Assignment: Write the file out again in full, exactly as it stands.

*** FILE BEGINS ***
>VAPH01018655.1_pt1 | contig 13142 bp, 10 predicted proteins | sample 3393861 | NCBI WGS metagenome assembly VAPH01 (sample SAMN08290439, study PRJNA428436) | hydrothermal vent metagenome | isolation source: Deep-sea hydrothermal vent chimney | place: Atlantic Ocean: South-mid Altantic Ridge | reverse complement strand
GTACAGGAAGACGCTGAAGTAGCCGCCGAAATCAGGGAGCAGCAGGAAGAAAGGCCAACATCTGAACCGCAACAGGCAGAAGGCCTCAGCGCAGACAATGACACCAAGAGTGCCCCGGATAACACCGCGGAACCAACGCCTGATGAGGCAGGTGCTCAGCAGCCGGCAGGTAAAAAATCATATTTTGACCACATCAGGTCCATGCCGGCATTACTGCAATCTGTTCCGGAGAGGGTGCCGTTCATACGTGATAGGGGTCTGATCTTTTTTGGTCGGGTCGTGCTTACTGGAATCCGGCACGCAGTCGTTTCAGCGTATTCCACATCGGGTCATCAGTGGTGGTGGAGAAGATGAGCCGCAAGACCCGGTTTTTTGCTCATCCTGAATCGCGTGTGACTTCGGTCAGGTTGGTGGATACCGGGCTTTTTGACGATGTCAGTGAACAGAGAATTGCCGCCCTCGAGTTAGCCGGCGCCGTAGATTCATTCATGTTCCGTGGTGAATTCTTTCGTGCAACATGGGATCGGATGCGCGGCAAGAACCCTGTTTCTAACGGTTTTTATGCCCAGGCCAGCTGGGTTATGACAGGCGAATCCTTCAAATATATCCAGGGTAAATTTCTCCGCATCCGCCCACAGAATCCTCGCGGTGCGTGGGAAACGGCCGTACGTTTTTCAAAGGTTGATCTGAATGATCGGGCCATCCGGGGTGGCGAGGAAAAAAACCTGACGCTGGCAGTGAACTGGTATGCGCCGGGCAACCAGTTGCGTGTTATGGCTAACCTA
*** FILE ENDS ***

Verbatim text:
>VAPH01018655.1_pt1 | contig 13142 bp, 10 predicted proteins | sample 3393861 | NCBI WGS metagenome assembly VAPH01 (sample SAMN08290439, study PRJNA428436) | hydrothermal vent metagenome | isolation source: Deep-sea hydrothermal vent chimney | place: Atlantic Ocean: South-mid Altantic Ridge | reverse complement strand
GTACAGGAAGACGCTGAAGTAGCCGCCGAAATCAGGGAGCAGCAGGAAGAAAGGCCAACATCTGAACCGCAACAGGCAGAAGGCCTCAGCGCAGACAATGACACCAAGAGTGCCCCGGATAACACCGCGGAACCAACGCCTGATGAGGCAGGTGCTCAGCAGCCGGCAGGTAAAAAATCATATTTTGACCACATCAGGTCCATGCCGGCATTACTGCAATCTGTTCCGGAGAGGGTGCCGTTCATACGTGATAGGGGTCTGATCTTTTTTGGTCGGGTCGTGCTTACTGGAATCCGGCACGCAGTCGTTTCAGCGTATTCCACATCGGGTCATCAGTGGTGGTGGAGAAGATGAGCCGCAAGACCCGGTTTTTTGCTCATCCTGAATCGCGTGTGACTTCGGTCAGGTTGGTGGATACCGGGCTTTTTGACGATGTCAGTGAACAGAGAATTGCCGCCCTCGAGTTAGCCGGCGCCGTAGATTCATTCATGTTCCGTGGTGAATTCTTTCGTGCAACATGGGATCGGATGCGCGGCAAGAACCCTGTTTCTAACGGTTTTTATGCCCAGGCCAGCTGGGTTATGACAGGCGAATCCTTCAAATATATCCAGGGTAAATTTCTCCGCATCCGCCCACAGAATCCTCGCGGTGCGTGGGAAACGGCCGTACGTTTTTCAAAGGTTGATCTGAATGATCGGGCCATCCGGGGTGGCGAGGAAAAAAACCTGACGCTGGCAGTGAACTGGTATGCGCCGGGCAACCAGTTGCGTGTTATGGCTAACCTA